According to an analysis by the New York Times' Lucas Aykroyd, the average number of power plays per team in 2005-06 was 480. This past season, it was 249.
That's one area where I think scoring can be increased, even if it has to be done somewhat artificially. Referees need to call more penalties, even in times when they are supposed to "swallow the whistle" like in overtime or in tied, late-game situations.
Beyond that, there is always talk of making the nets bigger and/or slimming down goalie equipment even more. But the NHL done things like make goalie pads smaller, and the goal-scoring numbers have still declined in recent years. It has declined each of the last three seasons, in fact, from 2.74 goals per game per team in 2013-14 to 2.73 to 2.71.
Beyond calling the rule book tighter, there just doesn't seem like any easy solution to increasing offense. Eventually, the NHL will probably have to go to some radical new idea, like making the nets bigger, but at what cost to the tradition of the game will that bring?
That's a tough question, as I really don't feel any of the 16 teams that did make it will be in for any major slippage, but if I had to name a couple that won't again, I might start with the New York Rangers. There wasn't much tangible change to their roster, one that is starting to age as it is.
Who could replace them as a playoff team in the East? Well, you have to think the Montreal Canadiens have a good shot. Assuming Carey Price returns healthy, and with exciting new additions such as Shea Weber (yes, I know they lost a fine player to get him) and Alexander Radulov, they should be better. I'll go on record as saying the Habs make it and the Rangers don't.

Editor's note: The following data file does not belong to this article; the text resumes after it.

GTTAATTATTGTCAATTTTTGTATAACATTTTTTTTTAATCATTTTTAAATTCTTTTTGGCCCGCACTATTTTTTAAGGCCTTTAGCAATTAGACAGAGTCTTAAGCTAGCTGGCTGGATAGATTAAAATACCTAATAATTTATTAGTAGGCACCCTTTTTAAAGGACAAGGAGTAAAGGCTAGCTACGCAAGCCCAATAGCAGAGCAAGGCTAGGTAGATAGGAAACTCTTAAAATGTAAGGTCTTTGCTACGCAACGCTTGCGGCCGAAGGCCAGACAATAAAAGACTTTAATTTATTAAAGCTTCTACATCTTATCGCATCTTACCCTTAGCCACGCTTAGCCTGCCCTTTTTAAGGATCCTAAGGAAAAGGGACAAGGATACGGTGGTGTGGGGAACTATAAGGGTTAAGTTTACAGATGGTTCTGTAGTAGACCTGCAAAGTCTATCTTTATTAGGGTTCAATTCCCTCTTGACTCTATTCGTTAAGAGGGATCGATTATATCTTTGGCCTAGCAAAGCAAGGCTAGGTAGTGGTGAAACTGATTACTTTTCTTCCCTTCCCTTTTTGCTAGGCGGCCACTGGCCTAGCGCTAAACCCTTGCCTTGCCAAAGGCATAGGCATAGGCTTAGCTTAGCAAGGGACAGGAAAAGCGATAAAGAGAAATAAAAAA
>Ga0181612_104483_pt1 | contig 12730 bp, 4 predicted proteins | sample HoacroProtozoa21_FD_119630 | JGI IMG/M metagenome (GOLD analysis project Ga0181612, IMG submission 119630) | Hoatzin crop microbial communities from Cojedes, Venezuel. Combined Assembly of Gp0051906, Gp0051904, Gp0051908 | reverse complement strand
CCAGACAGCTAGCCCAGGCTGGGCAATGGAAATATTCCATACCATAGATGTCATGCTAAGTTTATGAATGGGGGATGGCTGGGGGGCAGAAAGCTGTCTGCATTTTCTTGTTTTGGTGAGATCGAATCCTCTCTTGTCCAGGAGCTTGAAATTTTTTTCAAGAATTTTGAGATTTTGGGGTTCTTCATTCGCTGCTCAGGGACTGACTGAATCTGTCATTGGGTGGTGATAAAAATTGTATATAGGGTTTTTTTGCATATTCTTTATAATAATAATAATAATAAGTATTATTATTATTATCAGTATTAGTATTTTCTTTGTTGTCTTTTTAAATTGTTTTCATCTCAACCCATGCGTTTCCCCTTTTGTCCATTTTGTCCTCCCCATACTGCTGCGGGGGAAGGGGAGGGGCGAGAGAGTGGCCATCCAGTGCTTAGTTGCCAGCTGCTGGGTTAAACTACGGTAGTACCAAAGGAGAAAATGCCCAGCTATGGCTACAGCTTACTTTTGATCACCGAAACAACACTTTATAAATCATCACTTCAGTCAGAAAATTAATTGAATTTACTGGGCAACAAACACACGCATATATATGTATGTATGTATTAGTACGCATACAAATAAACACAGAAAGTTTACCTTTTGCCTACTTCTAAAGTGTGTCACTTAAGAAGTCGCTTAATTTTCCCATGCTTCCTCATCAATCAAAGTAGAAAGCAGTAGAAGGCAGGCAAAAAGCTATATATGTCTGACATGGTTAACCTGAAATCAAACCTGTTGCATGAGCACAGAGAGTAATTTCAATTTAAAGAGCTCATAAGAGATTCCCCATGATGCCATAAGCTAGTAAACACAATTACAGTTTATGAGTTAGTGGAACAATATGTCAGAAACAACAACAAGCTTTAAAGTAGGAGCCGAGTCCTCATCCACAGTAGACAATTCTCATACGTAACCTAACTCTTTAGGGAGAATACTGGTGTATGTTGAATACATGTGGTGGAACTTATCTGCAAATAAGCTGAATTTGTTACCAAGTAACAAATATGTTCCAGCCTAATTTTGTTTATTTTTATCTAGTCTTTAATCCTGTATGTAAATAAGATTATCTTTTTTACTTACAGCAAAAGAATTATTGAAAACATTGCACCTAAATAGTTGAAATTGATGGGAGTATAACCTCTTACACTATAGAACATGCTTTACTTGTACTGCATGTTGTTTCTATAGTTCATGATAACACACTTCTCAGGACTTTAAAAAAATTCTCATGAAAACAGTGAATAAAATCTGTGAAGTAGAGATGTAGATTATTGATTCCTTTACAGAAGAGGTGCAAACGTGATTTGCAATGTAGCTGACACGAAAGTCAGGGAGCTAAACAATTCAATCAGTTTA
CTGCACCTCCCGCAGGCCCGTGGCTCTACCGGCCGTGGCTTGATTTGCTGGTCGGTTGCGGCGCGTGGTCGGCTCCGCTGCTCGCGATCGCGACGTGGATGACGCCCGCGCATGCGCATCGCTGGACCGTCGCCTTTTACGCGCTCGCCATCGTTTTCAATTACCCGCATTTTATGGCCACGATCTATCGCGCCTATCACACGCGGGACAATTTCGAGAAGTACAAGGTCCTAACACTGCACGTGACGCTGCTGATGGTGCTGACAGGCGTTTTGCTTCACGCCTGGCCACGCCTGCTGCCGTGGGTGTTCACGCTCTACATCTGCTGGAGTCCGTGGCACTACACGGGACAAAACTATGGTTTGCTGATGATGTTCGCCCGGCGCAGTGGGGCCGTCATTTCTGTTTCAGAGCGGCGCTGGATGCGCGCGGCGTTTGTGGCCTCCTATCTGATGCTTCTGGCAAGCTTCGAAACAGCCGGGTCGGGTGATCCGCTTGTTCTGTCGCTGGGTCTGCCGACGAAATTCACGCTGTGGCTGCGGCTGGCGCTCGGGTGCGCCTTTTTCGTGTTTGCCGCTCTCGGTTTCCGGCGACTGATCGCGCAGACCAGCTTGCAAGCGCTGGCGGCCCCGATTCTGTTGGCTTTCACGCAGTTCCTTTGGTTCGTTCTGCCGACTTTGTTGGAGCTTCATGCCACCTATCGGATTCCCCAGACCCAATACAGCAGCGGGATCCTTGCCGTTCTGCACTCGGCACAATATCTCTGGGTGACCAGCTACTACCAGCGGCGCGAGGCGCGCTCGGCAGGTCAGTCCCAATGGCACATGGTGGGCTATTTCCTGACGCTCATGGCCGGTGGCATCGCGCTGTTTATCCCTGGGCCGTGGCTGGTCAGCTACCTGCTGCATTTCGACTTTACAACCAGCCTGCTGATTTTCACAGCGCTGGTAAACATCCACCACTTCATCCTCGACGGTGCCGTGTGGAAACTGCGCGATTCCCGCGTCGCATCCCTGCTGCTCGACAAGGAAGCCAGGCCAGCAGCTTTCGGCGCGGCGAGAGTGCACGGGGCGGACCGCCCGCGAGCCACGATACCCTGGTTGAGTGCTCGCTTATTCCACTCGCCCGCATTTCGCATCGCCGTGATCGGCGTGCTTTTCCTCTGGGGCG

I'm also going to go on a limb and say the Detroit Red Wings finally miss the playoffs after 25 straight appearances. Yeah, they signed Frans Nielsen from the Islanders, and he's a nice player, but the loss of Pavel Datsyuk will hurt on the ice and will also take some of the swagger from their dressing room. They barely made it this year, and I think they will fall short in 2016-17.
Who replaces them? Tough call, but I'll go with Boston. Getting David Backes was a nice addition, they still have Tuukka Rask in net and they still have Patrice Bergeron at center.
In the West? I just don't see any of the eight teams that made it slipping out. If anything, they all look stronger to me. Maybe Colorado can slip past Minnesota for that last spot (the Avs finished ninth to Minnesota's eighth), but based on their respective offseason moves, I don't see it.